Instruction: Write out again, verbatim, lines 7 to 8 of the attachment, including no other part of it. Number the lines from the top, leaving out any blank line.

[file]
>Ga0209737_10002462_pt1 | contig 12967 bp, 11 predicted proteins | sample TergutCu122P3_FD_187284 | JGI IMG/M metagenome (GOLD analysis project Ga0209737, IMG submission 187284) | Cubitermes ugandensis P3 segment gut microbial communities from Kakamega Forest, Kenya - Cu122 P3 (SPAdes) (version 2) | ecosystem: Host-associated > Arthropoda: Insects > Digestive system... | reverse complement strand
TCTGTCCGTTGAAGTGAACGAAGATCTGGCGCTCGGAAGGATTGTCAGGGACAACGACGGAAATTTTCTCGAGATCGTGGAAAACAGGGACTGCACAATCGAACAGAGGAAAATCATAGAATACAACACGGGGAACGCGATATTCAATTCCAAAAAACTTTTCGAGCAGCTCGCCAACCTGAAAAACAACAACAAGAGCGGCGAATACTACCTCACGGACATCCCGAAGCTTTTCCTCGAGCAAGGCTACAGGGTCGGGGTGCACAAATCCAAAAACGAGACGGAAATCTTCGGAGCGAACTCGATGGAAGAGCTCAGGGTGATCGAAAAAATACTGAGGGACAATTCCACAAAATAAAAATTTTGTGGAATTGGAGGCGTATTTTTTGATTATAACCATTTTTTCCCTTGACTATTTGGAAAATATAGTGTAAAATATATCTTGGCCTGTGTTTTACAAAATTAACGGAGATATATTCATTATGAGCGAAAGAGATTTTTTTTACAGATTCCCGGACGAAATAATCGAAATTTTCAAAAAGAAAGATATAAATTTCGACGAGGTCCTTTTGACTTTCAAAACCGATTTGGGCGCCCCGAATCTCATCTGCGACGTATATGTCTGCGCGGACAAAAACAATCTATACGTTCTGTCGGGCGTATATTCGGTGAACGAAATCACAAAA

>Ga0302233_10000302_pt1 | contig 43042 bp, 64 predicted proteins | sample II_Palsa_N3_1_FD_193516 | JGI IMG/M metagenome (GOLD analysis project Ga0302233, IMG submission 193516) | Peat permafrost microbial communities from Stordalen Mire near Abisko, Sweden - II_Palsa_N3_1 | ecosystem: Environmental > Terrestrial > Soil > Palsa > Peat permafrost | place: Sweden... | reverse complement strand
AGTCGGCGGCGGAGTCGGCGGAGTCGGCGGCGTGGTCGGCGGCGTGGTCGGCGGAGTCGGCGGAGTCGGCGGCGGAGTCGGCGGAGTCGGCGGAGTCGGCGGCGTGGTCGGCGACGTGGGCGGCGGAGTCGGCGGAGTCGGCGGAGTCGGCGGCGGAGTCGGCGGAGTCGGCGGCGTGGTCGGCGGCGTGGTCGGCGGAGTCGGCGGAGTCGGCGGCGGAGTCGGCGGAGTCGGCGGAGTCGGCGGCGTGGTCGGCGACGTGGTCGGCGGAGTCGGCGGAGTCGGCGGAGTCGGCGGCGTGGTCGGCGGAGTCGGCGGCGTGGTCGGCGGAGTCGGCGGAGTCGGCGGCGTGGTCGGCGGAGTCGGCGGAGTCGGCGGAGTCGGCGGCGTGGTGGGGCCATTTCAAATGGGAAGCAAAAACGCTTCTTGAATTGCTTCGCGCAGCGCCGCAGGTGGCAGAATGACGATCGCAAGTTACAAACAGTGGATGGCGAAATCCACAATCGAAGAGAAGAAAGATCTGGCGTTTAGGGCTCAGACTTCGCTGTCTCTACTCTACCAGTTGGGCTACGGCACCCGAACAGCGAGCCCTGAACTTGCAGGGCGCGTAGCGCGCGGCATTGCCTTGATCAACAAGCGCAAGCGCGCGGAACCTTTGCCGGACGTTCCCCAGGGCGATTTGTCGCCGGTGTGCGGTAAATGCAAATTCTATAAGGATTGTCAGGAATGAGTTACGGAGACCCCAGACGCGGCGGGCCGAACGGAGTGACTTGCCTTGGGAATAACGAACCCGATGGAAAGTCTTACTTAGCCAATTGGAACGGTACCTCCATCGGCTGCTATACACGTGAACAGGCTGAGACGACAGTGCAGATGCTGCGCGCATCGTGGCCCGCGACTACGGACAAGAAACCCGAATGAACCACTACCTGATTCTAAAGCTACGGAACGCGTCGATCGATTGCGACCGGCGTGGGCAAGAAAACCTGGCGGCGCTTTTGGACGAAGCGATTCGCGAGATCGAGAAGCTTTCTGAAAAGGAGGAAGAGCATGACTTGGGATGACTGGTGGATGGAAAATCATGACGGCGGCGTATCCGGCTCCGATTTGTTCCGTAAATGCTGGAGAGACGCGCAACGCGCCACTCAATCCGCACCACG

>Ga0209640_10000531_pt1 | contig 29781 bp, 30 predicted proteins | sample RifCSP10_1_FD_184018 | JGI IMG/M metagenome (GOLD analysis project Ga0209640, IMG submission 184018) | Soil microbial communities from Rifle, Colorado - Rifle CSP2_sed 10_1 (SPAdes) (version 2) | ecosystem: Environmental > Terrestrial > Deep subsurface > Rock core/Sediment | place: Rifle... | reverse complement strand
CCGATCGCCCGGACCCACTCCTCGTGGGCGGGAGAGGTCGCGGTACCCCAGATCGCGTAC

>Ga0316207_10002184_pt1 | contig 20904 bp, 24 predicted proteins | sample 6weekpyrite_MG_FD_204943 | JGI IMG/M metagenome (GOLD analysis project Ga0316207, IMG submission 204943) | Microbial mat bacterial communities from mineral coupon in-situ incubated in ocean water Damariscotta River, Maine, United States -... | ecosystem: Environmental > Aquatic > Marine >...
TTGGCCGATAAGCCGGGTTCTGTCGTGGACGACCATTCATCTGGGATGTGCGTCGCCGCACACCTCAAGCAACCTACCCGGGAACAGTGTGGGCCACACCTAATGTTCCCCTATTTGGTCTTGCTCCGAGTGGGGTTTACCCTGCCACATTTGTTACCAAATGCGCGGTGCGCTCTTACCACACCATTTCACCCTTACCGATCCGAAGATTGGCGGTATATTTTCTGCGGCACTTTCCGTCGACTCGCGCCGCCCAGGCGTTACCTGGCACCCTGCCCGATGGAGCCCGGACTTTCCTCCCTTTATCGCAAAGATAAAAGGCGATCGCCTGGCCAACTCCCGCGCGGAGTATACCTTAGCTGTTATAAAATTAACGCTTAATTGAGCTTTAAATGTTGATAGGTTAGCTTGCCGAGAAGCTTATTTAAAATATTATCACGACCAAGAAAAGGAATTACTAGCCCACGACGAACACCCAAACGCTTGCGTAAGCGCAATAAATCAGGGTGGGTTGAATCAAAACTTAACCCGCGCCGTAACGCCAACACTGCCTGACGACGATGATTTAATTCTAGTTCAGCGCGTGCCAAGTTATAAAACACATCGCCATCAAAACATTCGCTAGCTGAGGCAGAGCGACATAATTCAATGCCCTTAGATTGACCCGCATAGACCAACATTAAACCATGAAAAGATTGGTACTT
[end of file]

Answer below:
>Ga0316207_10002184_pt1 | contig 20904 bp, 24 predicted proteins | sample 6weekpyrite_MG_FD_204943 | JGI IMG/M metagenome (GOLD analysis project Ga0316207, IMG submission 204943) | Microbial mat bacterial communities from mineral coupon in-situ incubated in ocean water Damariscotta River, Maine, United States -... | ecosystem: Environmental > Aquatic > Marine >...
TTGGCCGATAAGCCGGGTTCTGTCGTGGACGACCATTCATCTGGGATGTGCGTCGCCGCACACCTCAAGCAACCTACCCGGGAACAGTGTGGGCCACACCTAATGTTCCCCTATTTGGTCTTGCTCCGAGTGGGGTTTACCCTGCCACATTTGTTACCAAATGCGCGGTGCGCTCTTACCACACCATTTCACCCTTACCGATCCGAAGATTGGCGGTATATTTTCTGCGGCACTTTCCGTCGACTCGCGCCGCCCAGGCGTTACCTGGCACCCTGCCCGATGGAGCCCGGACTTTCCTCCCTTTATCGCAAAGATAAAAGGCGATCGCCTGGCCAACTCCCGCGCGGAGTATACCTTAGCTGTTATAAAATTAACGCTTAATTGAGCTTTAAATGTTGATAGGTTAGCTTGCCGAGAAGCTTATTTAAAATATTATCACGACCAAGAAAAGGAATTACTAGCCCACGACGAACACCCAAACGCTTGCGTAAGCGCAATAAATCAGGGTGGGTTGAATCAAAACTTAACCCGCGCCGTAACGCCAACACTGCCTGACGACGATGATTTAATTCTAGTTCAGCGCGTGCCAAGTTATAAAACACATCGCCATCAAAACATTCGCTAGCTGAGGCAGAGCGACATAATTCAATGCCCTTAGATTGACCCGCATAGACCAACATTAAACCATGAAAAGATTGGTACTT